Nicholas Visscher Map of Americas, ca. 1680
This map has been hanging on the wall in my mother's house most of my life. I spent hours looking at it as a child, and after she died, it started hanging on the wall in my house. She bought it at some point when I was probably a young child.
Do you have any idea what your mother would have paid for this map?
I have absolutely no idea. I don't even know where she bought it.
Can you tell me what you like about it?
Well, I know that one of the reasons my mother was interested in it is that it is a very old depiction of the part of Texas that I grew up in and that we lived in with very different river names, a completely different conception of what the part of the world looked like. Also, it's an incredibly detailed map. It's got all these names on it, and as a child I was fascinated by just the detail. And the fact that it's wrong.
This is a map by a man named Nicholas Visscher and he was Dutch and the map is from the second half of the 17th century. 1670, 1690, in that kind of period. And that's when the Dutch were making the most beautiful maps in the world. And you can see, the decorative elements are wonderful on it. It's got these wonderful merpeople down here, it's got some great cherubs, putti up here. It's got some sailing ships. It's got these great engravings of Indians in canoes along the East Coast, but in map collecting, a lot of times it's what's wrong about a map that makes it interesting. And this map happens to be particularly good because it has three pretty big errors. One of the most famous errors, amiss as they were about American geography, was Dorado-- El Dorado, the Golden City. Well, the Golden City was a city the Spanish thought existed in the northern part of South America, and Sir Walter Raleigh's captain-- one of his captains-- captured a Spanish map that showed this, and that happens to be right down here. It says "Manoa or El Dorado." This huge lake here, that was part of the same myth. They appeared on maps for awhile. They finally realized there was no Golden City up there, so it disappeared, but the lake stayed. And the lake actually stayed until the 19th century until finally von Humboldt went up into that area and he went looking around and said, "There's no lake here!" and it finally disappeared from maps. The El Dorado. Actually, Sir Walter Raleigh lost his life. He kept saying, "I've got this map of El Dorado. I can go get you these riches." And James wanted the riches, so what he said was, "Okay, you go down, but don't get in a fight with the Spanish." He got in a battle with the Spanish and James said, "That's it, back in prison," and cut off his head. Another interesting myth is up here in the southeastern part of the United States. That is a lake from Florida. It actually belongs down here. And a cartographer, when he put a couple maps together, moved it up there. And once it appeared on the map, it continued to appear on a map. Also an interesting myth for this region. You see this very big river system here. That's where the Mississippi should be, but when de Soto in the 1540s was going along in the southern part of the United States, he started down here and kind of went up and then down, and then up and down, he kept running into hills along here. So you can see, there's this huge mountain range that goes right across, which doesn't exist. There are mountains in there, but not like that. Well, with that mountain range, there's no room for the Mississippi. They drew in a whole bunch of smaller rivers so that you come out with the big gulf of the Mississippi. This map in this kind of condition in a retail shop would sell for about $1,800. The thing that would really enhance the value-- and I hate to say this-- is if you actually added color. Although that may be original color, it's so faded that it's kind of almost not there. If it was fixed up, had a little brighter color, it would probably sell for a little more than that. But that's a pretty good, strong price for a fascinating map of America.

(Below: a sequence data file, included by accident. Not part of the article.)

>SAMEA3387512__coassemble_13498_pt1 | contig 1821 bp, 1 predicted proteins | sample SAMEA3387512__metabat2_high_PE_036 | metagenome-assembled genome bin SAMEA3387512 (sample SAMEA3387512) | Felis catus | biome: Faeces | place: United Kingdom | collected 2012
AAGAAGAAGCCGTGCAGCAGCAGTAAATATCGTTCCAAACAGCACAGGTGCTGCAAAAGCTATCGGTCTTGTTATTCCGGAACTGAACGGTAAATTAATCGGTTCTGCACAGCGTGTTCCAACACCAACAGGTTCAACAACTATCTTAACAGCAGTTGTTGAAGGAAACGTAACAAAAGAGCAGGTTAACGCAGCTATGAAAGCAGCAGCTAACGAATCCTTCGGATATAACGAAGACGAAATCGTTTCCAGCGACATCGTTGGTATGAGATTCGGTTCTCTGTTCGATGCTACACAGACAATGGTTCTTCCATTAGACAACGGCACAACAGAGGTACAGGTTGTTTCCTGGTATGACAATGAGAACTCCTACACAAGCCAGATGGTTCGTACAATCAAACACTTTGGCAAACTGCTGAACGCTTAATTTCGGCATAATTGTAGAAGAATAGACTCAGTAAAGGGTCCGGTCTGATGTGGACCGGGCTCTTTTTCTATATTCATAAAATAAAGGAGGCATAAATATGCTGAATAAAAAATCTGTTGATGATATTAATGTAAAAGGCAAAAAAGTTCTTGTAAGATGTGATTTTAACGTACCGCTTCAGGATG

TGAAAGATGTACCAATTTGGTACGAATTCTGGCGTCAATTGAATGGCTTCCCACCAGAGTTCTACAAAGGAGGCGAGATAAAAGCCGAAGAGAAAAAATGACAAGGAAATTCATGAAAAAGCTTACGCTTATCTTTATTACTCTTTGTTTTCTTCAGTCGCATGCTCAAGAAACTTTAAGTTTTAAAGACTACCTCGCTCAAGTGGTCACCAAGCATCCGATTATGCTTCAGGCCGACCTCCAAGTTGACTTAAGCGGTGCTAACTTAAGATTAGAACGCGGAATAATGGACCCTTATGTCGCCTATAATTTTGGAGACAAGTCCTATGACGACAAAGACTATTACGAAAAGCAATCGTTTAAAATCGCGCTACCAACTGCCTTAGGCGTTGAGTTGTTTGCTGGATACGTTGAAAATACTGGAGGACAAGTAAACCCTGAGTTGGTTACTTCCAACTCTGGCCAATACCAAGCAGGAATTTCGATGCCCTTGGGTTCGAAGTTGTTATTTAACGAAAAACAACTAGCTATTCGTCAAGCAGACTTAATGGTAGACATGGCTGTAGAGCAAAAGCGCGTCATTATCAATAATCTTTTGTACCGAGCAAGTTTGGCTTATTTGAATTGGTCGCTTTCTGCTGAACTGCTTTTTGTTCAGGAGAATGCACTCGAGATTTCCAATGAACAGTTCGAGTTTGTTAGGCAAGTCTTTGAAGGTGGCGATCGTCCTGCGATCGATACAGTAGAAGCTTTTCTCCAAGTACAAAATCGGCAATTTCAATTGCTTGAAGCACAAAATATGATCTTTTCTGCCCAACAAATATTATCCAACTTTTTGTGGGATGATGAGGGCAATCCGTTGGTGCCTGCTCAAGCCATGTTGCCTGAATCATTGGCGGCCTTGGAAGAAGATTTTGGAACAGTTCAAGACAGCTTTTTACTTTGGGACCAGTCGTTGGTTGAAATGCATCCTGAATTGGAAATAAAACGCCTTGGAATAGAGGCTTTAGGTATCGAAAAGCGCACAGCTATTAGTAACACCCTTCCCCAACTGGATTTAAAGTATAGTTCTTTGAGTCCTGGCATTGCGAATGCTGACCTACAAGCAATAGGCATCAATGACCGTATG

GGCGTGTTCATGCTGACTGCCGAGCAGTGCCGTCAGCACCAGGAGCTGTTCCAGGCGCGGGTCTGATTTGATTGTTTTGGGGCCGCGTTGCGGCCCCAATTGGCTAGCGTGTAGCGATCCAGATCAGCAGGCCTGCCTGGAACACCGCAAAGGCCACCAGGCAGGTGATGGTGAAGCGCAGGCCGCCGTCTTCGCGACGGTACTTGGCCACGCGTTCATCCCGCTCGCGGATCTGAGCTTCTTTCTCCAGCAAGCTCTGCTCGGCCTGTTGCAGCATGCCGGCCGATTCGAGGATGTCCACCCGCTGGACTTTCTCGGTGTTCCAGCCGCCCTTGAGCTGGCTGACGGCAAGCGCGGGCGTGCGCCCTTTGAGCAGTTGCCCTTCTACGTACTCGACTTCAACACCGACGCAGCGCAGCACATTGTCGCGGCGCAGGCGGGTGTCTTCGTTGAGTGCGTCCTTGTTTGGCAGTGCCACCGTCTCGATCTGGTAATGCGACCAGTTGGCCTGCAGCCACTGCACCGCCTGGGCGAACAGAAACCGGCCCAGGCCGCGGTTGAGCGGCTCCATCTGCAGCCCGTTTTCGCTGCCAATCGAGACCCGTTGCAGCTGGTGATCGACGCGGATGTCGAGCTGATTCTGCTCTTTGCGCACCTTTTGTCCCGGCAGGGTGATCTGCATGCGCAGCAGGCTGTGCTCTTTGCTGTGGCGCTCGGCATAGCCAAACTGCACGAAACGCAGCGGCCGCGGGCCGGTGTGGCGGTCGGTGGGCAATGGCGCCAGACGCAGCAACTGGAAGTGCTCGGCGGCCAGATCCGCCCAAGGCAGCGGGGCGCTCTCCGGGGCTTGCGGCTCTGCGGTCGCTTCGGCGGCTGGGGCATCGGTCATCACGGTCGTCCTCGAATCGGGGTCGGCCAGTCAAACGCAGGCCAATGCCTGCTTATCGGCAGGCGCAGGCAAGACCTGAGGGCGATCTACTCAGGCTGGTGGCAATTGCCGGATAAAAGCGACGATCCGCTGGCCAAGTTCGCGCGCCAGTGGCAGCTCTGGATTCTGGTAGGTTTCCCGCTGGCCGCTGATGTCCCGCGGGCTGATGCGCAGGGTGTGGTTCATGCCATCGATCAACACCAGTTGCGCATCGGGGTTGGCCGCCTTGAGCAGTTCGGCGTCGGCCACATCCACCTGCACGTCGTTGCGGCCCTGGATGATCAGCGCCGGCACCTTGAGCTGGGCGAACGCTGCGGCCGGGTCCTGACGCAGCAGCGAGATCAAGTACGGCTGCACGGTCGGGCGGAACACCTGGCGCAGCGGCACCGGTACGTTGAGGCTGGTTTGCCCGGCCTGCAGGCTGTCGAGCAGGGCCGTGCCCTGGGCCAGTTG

So interesting, just fascinating.
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